I saw just now that was said here to another person on the comments section that he modified calculateHeight() and because of that it became not reusable, in mine I tried not to touch any function but the calculateAndPrintHeight() one, since it doesn't have a return that can modify the behavior of the program or of the other functions on it, everything seems to still be reusable AFAICS. Let me know if this solution is good or bad please.
    Thank you!

    • nascardriver

      The reason the code became non-reusable was because the calculation was performed inside of `calculateAndPrintHeight`. In your code, that's not the case. You have a separate `calculateHeight` and `printHeight` function. The height can be calculated or printed without doing the other, good job!
      Your formatting is inconsistent, consider using your editor's auto-formatter.

      • Fabio Henrique

        thank you ! is very nice to know that I'm going the right way :D
        and I don't format my code to post here because it does things that was said here before that were not the style you guys would use in these tutorial series, I'm using NeoVim with Clangd and the formatting defaults to LLVM style, and this does some things like the opening curly brace should always be on the same line that the last statement not on a new line, and the closing curly brace of an if should always be on the same line that the else if it exists, not on a new line, and etc. I prefer this style but in favor of the style you guys prefer I don't format my code to post here. If you think it's ok if I do let me know please

        • nascardriver

          It doesn't matter how you format your code as long as it's consistent, which yours isn't. clang-format can be configured to place braces wherever you like. Even if you can't get it to put the braces where you want, consistency is more important than following some suggestion.

          • Fabio Henrique

            yes, I know it's configurable, actually I already have it configured but it's pretty different than the style that you guys use here, that's what I was trying to say, I was posting the code here trying to follow the code style that you guys like before formatting, actually I always format my code, I already tried other styles but I really like my code compact. And yes, consistence is more important, I'm going to always format my code to post here then.. beginning with my guessing game:
            in constants.hpp

            in main.cpp

            This is the final version of it.
            It looks good or bad in your opinion ?!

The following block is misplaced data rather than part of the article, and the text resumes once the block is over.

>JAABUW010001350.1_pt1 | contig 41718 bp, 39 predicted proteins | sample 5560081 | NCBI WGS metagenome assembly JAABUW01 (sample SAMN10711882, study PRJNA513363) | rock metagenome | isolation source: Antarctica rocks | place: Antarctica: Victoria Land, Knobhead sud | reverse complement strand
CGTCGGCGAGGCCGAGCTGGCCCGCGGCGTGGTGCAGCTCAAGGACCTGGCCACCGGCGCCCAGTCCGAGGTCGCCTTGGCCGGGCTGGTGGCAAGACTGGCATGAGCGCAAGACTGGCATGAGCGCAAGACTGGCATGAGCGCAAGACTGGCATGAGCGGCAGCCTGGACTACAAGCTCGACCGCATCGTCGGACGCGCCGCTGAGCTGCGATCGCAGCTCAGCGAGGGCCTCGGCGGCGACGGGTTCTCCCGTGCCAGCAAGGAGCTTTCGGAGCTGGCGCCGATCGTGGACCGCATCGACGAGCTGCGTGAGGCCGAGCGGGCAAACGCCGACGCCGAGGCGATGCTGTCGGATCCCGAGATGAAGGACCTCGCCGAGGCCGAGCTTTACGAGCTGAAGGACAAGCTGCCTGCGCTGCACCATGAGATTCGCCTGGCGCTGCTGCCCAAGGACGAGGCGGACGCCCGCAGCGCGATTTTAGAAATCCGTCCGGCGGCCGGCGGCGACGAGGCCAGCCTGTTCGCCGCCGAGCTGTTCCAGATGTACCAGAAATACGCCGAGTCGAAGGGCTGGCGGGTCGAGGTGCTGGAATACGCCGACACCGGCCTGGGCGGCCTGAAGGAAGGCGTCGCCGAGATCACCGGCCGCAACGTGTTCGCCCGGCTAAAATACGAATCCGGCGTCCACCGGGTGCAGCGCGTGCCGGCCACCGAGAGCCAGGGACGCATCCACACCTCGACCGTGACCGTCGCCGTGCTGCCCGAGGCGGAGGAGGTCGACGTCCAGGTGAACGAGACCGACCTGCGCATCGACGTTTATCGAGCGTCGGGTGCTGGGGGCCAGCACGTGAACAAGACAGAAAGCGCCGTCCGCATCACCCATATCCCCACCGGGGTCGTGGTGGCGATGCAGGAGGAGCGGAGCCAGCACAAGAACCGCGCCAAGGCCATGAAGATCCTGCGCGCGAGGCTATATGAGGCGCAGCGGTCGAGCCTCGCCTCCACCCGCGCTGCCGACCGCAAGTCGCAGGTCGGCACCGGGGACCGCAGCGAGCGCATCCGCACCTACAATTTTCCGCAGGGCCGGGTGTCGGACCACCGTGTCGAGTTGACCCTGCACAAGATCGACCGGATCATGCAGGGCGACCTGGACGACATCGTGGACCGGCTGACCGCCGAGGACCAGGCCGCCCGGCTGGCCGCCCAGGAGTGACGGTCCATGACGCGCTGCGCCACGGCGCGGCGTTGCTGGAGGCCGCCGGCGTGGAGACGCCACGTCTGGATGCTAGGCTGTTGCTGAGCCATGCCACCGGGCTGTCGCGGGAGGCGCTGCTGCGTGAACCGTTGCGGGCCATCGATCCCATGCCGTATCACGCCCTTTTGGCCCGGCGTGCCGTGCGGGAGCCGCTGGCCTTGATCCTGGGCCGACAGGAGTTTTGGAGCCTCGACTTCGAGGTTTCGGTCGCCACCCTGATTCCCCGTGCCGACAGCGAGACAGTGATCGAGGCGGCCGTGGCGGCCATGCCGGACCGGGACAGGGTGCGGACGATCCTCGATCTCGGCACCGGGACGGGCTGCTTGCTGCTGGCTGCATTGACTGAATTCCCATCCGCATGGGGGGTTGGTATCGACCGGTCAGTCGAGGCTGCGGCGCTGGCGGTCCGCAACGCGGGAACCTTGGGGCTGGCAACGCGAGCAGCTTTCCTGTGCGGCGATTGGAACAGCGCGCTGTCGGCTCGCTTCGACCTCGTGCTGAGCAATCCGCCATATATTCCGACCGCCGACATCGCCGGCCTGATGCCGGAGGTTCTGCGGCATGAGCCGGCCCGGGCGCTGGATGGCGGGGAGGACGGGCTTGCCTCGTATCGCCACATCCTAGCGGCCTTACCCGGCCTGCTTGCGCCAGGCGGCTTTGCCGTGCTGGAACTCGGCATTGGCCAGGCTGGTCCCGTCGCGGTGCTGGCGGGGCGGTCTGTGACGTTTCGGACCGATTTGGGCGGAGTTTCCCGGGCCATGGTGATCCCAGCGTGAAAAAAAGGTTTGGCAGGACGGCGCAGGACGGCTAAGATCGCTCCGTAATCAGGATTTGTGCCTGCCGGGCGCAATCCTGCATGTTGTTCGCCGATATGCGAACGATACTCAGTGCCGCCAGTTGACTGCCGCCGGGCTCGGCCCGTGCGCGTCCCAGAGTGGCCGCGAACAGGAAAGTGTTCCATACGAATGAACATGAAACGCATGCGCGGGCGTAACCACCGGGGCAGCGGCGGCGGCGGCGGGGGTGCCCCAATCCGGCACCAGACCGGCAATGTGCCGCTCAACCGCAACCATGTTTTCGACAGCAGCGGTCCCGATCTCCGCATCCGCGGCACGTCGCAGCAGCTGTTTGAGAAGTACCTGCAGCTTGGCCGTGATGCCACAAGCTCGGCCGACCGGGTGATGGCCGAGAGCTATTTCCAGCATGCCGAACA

And I did a version using the mersenne twister to practice already, this one with the effolkronium header is just easier and more good looking IMO. And I learned a little bit more after taking a look inside the header code too so I decided to use it.
            Let me know if I'm missing something or if I can improve something please. Thank you !!

            • nascardriver

              > It looks good or bad in your opinion ?!
              Oh that formatting is absolutely disgusting, but if you like it, keep it. Some people like smarts, some people like jeeps, you do you.

              To the code,
              - `std::numeric_limits::max()` returns a `std::streamsize`, not a `long` (It may be a `long`, but it doesn't have to). The type is already in the call, you can use `auto`.
              - Magic numbers/strings, use constants.
              - Line 36: You're disallowing 0 (`!guess` is the same as `guess == 0`), but you're allowing 0 in line 15.
              - Good separation into many functions.
              - Line 72: Use the conditional operator only if you use its result. Don't mix types. `playagain` is a `char`, not a `bool`. `return (playagain == 'y')`;
              - Line 88: The first time this is encountered, it's `true`. Use a do-while-loop instead (That also gets rid of `playing`).
              - You're using a for-loop as if it were a while-loop. Use a while-loop or move `++count` into the loop's header.

  • Eric

    In your answer key to question 2 (your code lines 26 - 37 shown below listed as 1-12),
    why does the line
    36 return (ch == 'y');
    not always cause the function to return ch = 'y'.
    I tested and see that your program works correctly, but to my understanding, since it is after the do loop, it should always happen.  
    What am I misunderstanding?
    P.S. Thank you for undergoing this site.  I have been enjoying learning cpp.